KARACHI: It was one small step for Sajjad Ahmed, but a giant leap for the university student and his two friends who walked 300 kilometers to address the drugs problem plaguing Pakistan’s Balochistan province.
When the trio decided to begin their journey from Khuzdar, capital of the Khuzdar district, to the provincial capital Quetta on February 6, little did they know then that they would be covering the distance in just eight days.
Their motive, 24-year-old Ahmed said, was to persuade authorities to take immediate action.
“My friends Basit Mengal, Meherullah, and I started the march on Feb 6 and when we reached Quetta, 12 others from different places joined us,” Ahmed, a student at the Lasbela Agriculture and Marine University told Arab News after reaching Quetta on Friday evening.
Too many of the country’s youth are dying, he said, corroborating a report on narcotics, which was submitted to the Senate standing committee on July 6, 2015. It stated that 700 youth die from drug abuse every year, with eight million addicts reported in the country.
“Drugs are a curse and destroying our youth, killing hundreds annually in addition to spoiling lives of millions,” Ahmed said, adding that it was this very realization that made him embark on the journey.
On Saturday, he addressed a news conference at the Quetta Press Club, following which they set up a protest camp in the provincial capital “to press on their demands.”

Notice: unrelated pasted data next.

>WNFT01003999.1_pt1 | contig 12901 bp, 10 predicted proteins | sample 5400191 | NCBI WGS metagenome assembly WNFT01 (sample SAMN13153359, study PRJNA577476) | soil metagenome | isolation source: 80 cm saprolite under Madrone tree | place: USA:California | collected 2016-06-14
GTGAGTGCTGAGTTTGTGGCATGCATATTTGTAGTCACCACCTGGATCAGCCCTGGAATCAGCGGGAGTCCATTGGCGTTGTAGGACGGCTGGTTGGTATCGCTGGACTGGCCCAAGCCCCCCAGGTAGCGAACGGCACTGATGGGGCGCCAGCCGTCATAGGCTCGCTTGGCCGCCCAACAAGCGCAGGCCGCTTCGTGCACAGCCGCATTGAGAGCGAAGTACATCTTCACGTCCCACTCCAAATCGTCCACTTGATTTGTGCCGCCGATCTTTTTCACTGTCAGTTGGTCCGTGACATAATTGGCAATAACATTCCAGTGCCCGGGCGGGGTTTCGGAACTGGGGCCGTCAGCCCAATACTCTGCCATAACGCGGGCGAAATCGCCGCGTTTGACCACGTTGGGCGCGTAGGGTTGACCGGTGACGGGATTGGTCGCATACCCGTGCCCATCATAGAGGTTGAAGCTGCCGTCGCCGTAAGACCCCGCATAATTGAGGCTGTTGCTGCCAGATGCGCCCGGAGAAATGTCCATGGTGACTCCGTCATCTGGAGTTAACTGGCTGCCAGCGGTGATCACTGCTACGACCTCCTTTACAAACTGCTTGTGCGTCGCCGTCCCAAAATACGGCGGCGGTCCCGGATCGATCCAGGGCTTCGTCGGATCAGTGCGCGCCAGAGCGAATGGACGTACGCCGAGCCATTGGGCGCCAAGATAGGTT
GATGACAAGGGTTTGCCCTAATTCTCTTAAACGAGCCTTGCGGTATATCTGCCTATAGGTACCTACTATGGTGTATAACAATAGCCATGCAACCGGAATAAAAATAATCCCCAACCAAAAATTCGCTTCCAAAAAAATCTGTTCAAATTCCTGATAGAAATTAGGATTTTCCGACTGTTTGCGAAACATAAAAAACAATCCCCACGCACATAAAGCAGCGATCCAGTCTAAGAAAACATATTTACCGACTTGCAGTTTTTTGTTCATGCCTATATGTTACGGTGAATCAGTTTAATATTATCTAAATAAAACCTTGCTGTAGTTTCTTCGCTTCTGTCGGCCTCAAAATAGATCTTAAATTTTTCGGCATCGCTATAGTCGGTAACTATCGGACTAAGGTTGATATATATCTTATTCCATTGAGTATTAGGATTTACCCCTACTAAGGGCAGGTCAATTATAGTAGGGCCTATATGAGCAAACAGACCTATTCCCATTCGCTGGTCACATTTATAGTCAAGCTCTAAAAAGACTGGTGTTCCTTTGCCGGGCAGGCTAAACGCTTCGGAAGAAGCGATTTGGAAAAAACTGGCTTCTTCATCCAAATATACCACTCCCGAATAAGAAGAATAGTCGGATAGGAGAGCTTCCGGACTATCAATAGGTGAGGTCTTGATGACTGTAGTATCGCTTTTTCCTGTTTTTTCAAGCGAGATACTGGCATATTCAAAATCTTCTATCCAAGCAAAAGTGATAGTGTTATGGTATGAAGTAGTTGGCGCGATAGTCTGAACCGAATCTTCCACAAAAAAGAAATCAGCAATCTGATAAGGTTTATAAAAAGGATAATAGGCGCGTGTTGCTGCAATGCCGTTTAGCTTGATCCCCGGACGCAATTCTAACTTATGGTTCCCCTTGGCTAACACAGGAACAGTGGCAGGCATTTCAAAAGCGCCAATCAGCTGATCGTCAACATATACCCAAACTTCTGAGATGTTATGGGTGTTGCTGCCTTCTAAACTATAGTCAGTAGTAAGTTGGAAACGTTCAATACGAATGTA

Ahmed said he was disappointed with the fact that “none of the national or provincial lawmakers or government officials had chosen to join them for the cause,” adding that he was aware that through the cause, they had chosen to enter dangerous territory.
“There are indirect threats to us. If they can kill a person for speaking against them in a program, then imagine what would they do with us for taking part in such a march,” Ahmed said, referring in part to an incident on Thursday where a police official killed a student from Balochistan University after his relative spoke out against him in November last year, which eventually led to the officer’s suspension.
“The tragic incident took place only due to keeping a blind eye to open narcotics sale, involvement of police constables and disclosure of names of the complainants,” Commissioner Ayaz Mandokhail said in a letter to the Additional Chief Secretary Home or Balochistan on Friday.
Ahmed, however, said he wasn’t worried about the threats.
“We have waged a war against the menace. We will not stop it because the menace of drugs has spread all over the country,” he said, adding that the drug mafia may be strong, but the “menace can still be eliminated.”
”We are up to do it, we will not give up until government and lawmakers assure us of concrete action,” he said.